‘Slow and patchy’ progress for women seeking a voice in UK’s biggest unions

Women are playing an increasingly prominent role in the UK’s biggest trade unions, according to a survey by Labour Research magazine.

The magazine surveyed the 10 biggest TUC-affiliated unions to find out how well their women members are represented in decision-making structures and in regional and national offices.

It found two of the top 10 unions – teachers’ unions NASUWT and ATL – now have female general secretaries union delegations to the TUC conference are becoming less male-dominated and more unions are achieving a gender balance among their national officials.

However, the biannual study said progress towards full representation was proving “slow and patchy”.

In some areas, the level of female representation has declined. Five of the top 10 unions reported a decrease in the number of women on their national executives, and only the T&G section of Unite had an executive that was proportionally as ‘female’ as its overall membership.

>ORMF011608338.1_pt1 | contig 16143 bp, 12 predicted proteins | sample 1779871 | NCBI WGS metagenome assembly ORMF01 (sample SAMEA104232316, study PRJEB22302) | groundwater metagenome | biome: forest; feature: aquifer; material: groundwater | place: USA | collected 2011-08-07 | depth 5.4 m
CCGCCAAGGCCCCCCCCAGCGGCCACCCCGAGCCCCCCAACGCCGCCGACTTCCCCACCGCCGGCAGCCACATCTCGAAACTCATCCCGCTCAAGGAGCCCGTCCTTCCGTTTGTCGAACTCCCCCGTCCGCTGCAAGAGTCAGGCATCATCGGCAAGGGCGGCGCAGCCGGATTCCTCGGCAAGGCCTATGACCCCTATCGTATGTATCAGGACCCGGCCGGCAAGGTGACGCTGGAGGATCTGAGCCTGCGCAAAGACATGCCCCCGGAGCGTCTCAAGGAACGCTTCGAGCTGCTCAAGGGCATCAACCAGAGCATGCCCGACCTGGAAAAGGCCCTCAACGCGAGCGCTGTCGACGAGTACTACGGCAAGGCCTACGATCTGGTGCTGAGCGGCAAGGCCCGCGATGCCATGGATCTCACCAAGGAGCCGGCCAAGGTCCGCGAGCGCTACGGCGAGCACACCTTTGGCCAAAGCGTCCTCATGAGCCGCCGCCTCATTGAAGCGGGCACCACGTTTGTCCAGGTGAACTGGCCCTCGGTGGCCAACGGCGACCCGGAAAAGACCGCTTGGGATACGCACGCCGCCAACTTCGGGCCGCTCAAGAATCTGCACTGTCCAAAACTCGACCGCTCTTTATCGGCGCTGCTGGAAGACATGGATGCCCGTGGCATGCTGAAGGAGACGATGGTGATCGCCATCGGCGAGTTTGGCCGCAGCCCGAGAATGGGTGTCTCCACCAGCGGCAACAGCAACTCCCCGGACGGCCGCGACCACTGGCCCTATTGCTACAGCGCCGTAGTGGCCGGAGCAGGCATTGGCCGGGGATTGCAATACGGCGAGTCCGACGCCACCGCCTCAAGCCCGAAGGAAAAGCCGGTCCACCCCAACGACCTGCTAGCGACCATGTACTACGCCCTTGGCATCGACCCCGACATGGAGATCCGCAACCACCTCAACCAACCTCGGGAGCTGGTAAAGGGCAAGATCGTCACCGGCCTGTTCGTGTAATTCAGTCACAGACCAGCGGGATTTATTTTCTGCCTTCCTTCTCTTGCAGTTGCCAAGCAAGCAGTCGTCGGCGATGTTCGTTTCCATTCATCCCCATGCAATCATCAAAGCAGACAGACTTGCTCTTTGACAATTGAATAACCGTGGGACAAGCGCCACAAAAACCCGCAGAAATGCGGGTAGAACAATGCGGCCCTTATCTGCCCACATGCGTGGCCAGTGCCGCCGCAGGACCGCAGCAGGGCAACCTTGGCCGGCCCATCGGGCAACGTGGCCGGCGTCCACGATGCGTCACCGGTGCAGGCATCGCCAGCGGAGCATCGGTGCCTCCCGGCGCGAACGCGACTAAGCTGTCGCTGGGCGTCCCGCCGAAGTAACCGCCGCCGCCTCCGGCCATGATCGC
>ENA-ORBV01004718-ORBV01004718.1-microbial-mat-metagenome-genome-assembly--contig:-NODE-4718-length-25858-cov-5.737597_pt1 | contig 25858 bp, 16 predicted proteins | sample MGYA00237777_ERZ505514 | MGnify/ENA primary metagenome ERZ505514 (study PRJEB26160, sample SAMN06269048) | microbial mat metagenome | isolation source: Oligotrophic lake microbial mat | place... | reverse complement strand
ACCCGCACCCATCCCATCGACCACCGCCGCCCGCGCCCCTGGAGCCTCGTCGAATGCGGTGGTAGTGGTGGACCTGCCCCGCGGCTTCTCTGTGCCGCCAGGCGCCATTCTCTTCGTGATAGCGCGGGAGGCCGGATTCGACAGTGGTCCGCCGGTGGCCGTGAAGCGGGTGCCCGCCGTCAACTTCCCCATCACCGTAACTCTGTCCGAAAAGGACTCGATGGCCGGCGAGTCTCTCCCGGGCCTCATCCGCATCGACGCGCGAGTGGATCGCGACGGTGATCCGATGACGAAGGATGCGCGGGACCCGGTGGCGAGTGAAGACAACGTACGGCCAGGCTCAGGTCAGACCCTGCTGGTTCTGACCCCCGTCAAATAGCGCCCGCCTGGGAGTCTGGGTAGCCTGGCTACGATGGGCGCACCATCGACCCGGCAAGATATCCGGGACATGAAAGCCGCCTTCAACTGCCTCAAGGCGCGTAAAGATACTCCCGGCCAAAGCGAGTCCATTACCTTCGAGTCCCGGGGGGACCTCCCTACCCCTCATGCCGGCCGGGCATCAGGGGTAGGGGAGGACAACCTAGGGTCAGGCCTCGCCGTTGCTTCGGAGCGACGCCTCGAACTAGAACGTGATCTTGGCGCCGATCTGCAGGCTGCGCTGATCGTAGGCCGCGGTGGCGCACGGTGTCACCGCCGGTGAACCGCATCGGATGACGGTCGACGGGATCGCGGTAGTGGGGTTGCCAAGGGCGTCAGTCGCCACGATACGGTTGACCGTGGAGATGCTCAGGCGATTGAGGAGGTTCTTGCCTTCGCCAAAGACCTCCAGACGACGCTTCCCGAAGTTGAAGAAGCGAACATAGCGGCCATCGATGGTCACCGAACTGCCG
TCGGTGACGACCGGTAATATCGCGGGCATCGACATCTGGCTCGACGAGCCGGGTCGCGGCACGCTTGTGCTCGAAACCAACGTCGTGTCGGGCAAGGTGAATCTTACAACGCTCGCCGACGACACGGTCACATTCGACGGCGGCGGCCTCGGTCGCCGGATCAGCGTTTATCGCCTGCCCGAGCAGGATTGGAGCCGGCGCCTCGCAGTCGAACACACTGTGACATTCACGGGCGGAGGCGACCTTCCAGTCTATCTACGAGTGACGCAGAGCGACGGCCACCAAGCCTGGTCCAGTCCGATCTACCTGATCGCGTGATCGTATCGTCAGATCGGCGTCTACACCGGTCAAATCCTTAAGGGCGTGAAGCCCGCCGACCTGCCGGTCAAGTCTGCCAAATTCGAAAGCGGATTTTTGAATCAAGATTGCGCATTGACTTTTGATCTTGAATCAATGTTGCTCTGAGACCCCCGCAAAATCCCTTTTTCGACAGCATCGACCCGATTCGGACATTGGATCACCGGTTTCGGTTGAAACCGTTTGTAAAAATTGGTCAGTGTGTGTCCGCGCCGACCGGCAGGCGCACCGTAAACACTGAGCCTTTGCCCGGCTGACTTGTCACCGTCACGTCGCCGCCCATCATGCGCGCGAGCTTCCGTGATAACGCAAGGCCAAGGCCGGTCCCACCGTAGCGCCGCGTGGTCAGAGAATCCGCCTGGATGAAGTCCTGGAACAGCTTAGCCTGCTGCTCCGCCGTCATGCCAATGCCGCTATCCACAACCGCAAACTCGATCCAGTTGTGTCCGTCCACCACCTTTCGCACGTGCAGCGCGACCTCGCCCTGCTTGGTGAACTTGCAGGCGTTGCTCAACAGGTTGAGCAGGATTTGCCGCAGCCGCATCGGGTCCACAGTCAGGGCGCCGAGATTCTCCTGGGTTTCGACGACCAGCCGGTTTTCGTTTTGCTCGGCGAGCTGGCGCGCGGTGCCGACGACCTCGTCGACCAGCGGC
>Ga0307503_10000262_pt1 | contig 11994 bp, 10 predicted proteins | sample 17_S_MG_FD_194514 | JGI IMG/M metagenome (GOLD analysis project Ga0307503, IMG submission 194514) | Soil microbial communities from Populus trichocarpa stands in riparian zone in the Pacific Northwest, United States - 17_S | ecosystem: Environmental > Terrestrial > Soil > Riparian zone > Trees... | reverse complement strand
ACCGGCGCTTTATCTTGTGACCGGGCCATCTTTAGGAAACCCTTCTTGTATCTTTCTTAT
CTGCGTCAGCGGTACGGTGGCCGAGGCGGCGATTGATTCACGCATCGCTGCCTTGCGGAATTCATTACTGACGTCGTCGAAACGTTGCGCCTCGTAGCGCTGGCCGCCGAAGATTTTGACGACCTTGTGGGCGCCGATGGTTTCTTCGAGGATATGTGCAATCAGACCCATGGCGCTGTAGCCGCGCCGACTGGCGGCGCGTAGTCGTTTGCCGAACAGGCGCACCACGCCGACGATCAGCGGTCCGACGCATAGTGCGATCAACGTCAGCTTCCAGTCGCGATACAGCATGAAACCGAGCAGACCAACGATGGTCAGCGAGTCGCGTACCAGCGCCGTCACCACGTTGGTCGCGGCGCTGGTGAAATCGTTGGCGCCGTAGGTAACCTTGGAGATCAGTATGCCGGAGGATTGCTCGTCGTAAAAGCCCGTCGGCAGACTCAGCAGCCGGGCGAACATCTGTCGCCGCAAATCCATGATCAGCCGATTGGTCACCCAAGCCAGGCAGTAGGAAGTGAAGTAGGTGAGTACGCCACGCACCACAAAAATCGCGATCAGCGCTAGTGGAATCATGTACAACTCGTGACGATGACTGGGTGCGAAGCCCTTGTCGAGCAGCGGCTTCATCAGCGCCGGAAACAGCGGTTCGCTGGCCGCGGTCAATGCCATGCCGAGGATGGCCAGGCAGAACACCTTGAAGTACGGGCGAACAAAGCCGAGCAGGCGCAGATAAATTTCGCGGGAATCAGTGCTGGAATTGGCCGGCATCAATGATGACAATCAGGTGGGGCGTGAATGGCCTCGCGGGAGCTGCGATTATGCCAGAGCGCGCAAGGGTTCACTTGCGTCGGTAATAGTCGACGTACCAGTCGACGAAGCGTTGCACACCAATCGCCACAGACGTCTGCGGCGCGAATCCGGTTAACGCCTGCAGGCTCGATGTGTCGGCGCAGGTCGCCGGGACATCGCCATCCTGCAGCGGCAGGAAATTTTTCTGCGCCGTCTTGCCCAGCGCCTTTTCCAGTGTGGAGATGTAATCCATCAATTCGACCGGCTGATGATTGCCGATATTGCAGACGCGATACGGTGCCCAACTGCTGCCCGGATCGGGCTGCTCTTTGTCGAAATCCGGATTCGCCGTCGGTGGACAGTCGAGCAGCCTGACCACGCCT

“The results of our survey are really encouraging, but they highlight areas where unions need to make improvements,” said Labour Research editor Nathalie Towner.

“It is disappointing to see that women’s representation has dropped in certain areas, such as on some union national executives, but overall there is clear progress compared with the 2006 survey.”

Labour Research is published by the Labour Research Department, an independent labour movement organisation.

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